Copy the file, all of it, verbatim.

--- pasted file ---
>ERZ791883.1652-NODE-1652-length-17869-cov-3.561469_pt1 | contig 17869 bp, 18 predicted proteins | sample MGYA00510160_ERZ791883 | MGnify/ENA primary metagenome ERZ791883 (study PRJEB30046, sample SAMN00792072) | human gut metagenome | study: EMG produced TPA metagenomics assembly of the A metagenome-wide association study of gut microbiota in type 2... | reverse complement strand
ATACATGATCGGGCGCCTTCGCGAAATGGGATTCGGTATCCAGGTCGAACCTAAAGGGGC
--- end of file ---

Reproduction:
>ERZ791883.1652-NODE-1652-length-17869-cov-3.561469_pt1 | contig 17869 bp, 18 predicted proteins | sample MGYA00510160_ERZ791883 | MGnify/ENA primary metagenome ERZ791883 (study PRJEB30046, sample SAMN00792072) | human gut metagenome | study: EMG produced TPA metagenomics assembly of the A metagenome-wide association study of gut microbiota in type 2... | reverse complement strand
ATACATGATCGGGCGCCTTCGCGAAATGGGATTCGGTATCCAGGTCGAACCTAAAGGGGC